In the selected theories of racial and ethnic relations, the complex nature of racial and ethnic relations in the United States is portrayed. In his book, Gates says, All New York's got that Piedmont's got is more of what we got. Same, but bigger, Racial solidarity was strong in Piedmont, even though the Civil Rights movement came to the village somewhat late. “‘Good’ hair was straight. ‘Bad’ hair was kinky plainly shows how the standards of beauty among Africans are measured with those of the whites. He is called an overachiever because he is a colored kid that dreams of becoming a doctor. The whites despise the “colored, Negro, or black” as Gates put it. They think that only the whites can get the best education, best living lifestyle and a respectable social class.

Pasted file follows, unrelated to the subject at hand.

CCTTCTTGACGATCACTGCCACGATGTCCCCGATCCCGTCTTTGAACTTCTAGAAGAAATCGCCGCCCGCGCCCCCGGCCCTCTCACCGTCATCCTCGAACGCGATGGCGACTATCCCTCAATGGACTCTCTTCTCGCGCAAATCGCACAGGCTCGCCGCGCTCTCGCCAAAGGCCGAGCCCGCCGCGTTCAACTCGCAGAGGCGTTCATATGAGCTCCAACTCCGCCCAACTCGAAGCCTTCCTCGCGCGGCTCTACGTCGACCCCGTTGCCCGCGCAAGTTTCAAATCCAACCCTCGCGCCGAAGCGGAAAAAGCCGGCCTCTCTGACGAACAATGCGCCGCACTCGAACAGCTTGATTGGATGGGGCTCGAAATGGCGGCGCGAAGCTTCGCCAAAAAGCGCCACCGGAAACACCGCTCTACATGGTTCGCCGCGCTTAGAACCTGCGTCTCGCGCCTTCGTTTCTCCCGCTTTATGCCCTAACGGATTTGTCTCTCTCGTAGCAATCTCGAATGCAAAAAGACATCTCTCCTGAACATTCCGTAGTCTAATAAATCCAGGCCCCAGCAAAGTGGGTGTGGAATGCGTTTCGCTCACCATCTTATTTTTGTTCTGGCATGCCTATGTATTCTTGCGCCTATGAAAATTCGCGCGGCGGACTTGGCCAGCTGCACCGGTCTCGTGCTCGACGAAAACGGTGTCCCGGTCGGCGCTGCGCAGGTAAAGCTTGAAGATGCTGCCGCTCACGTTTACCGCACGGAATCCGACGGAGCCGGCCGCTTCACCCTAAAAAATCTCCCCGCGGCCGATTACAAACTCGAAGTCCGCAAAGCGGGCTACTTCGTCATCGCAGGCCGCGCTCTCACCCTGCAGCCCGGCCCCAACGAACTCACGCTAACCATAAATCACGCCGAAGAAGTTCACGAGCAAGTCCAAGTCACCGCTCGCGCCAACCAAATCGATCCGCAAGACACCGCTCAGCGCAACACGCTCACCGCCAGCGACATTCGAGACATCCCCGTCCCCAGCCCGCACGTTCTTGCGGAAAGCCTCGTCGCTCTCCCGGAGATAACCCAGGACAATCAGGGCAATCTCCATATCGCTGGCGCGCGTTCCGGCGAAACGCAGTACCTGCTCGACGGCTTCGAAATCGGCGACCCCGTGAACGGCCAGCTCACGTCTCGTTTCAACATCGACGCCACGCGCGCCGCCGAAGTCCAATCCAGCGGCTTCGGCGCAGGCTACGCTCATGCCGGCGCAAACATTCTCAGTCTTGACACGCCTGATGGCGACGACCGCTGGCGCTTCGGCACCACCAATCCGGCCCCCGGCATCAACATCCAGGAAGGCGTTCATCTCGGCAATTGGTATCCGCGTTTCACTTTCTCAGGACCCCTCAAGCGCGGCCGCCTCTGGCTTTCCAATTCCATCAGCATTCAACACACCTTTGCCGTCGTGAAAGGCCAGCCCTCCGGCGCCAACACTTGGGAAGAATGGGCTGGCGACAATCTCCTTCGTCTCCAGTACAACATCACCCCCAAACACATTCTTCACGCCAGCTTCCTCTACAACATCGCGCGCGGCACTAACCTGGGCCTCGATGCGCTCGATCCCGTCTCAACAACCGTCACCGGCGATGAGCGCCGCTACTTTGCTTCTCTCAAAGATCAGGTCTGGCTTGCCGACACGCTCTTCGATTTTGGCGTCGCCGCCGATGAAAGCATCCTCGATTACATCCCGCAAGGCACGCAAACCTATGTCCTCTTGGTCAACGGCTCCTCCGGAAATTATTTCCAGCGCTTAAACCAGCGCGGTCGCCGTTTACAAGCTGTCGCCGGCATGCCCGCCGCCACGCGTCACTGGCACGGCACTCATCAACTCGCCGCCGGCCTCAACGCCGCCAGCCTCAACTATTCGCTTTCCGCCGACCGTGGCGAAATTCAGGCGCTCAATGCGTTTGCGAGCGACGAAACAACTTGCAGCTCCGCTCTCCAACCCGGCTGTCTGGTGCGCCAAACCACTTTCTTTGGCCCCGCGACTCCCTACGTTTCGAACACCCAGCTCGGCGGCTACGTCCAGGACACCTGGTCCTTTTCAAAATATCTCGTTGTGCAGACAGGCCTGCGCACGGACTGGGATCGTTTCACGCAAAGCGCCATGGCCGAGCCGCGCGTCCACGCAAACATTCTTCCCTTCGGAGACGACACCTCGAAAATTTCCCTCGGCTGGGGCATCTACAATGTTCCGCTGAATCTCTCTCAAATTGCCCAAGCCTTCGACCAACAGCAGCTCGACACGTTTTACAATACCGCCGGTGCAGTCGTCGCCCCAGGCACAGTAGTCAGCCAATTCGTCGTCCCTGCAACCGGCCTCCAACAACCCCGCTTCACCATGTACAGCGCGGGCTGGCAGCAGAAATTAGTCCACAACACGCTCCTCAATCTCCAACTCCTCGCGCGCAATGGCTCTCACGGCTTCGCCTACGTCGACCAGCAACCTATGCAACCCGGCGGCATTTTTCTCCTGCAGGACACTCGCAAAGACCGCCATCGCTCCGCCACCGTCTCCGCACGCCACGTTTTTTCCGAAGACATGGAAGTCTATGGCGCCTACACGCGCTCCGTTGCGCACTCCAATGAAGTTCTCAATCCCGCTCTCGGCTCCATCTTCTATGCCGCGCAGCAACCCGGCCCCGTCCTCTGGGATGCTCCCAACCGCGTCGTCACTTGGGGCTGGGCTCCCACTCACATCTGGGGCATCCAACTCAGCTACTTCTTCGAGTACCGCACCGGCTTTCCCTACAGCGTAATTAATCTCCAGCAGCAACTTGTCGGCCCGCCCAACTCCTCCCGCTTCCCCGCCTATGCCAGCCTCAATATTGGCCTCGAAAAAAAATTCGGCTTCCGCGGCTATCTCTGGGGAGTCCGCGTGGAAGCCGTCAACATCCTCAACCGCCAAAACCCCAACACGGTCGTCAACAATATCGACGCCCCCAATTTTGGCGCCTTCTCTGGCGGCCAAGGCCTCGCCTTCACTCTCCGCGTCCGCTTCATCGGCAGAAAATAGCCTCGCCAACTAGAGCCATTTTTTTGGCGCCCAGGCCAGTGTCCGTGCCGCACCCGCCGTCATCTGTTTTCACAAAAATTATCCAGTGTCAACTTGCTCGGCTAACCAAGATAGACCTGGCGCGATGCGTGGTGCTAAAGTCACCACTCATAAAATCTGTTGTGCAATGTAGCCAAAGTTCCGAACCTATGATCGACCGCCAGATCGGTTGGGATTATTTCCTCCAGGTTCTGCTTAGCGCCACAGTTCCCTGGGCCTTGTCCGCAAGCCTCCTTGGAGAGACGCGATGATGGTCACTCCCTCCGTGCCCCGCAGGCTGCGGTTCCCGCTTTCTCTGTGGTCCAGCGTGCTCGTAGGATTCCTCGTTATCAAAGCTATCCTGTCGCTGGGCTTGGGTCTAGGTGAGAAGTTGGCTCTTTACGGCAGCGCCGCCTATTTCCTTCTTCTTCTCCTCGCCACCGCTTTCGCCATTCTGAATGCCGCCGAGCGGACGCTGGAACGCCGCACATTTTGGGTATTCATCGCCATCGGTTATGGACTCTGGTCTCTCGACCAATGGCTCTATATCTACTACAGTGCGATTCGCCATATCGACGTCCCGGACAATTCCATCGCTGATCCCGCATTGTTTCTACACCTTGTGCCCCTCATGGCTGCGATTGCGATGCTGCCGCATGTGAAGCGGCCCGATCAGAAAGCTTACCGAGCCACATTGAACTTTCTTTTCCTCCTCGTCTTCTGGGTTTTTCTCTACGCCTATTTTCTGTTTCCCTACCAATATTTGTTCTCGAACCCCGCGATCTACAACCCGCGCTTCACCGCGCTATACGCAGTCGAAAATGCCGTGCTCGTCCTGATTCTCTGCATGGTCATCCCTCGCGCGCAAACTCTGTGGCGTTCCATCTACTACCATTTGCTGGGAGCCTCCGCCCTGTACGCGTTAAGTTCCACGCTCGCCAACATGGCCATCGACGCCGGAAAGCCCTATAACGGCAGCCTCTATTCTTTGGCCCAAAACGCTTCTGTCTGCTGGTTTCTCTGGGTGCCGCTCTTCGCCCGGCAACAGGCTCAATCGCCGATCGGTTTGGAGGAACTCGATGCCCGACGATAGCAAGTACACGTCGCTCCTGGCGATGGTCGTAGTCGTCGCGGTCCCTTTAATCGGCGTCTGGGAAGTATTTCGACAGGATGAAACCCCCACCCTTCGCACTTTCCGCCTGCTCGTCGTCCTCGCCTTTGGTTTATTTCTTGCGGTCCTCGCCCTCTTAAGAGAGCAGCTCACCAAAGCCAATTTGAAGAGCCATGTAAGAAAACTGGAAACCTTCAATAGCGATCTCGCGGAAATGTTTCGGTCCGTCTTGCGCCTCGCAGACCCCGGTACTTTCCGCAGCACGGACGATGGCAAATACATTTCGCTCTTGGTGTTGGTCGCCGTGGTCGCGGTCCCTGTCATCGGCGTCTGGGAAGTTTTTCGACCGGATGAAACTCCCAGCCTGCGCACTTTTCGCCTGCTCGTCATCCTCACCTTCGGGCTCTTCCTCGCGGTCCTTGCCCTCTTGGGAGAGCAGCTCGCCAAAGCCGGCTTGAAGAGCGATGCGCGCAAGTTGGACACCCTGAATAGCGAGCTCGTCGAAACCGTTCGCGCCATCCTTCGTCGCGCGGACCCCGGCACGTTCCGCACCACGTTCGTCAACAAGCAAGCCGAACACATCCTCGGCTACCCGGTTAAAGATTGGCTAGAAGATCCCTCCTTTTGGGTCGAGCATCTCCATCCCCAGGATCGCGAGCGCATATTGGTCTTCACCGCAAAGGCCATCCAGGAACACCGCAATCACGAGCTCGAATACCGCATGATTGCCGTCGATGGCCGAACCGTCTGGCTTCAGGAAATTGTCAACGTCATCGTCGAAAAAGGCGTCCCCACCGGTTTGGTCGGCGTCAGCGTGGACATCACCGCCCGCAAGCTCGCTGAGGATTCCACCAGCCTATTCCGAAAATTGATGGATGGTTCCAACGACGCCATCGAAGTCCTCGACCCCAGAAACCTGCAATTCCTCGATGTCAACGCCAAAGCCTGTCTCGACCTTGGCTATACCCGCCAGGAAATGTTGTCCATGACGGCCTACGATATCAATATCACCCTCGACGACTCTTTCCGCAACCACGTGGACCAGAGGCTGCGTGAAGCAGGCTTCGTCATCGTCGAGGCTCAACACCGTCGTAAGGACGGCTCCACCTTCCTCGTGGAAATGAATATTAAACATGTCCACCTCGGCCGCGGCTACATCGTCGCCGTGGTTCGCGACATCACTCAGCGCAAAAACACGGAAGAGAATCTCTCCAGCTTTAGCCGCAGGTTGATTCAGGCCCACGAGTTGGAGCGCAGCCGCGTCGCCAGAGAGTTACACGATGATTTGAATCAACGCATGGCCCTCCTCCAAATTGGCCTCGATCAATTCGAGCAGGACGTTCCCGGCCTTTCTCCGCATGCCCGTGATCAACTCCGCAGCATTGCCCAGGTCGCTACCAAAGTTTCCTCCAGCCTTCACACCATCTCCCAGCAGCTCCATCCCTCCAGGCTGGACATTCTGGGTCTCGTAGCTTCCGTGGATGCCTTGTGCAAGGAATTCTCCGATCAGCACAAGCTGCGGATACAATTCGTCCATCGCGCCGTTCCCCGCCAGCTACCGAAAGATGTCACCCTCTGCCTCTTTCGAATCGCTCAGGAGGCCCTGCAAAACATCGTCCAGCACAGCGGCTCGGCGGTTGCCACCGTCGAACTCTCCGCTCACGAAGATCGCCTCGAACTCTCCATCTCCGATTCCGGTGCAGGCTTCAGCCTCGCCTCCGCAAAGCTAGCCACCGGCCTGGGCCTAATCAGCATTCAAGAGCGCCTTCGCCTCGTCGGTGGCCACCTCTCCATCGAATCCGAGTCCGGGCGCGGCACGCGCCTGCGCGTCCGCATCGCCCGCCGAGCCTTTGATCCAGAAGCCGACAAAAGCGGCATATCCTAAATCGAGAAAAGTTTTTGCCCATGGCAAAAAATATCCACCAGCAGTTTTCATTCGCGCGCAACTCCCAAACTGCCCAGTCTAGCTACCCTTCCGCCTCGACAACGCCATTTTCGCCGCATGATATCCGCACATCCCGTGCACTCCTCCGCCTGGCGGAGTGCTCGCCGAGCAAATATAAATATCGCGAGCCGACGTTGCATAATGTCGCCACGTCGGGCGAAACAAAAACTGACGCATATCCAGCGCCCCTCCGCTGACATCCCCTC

Gates conveys jointly the major concerns of rhetoric and individuality through acknowledging who we are as well as how other views us. In the United States, racial discrimination is an ordinary situation and for that reason Henry Louis Gates uses this line, “My grandfather was colored, my father was Negro, and I am black.” As written in his 1995 memoir titled the Colored People, and enlightened that he made use of the line as the opening of his private statement in his submission to Yale. With each of the word colored Negro, black meant that something unlike, marked by dissimilar users and frameworks of instant and place. They were in consequence, a mini-lesson in the metaphoric triangle.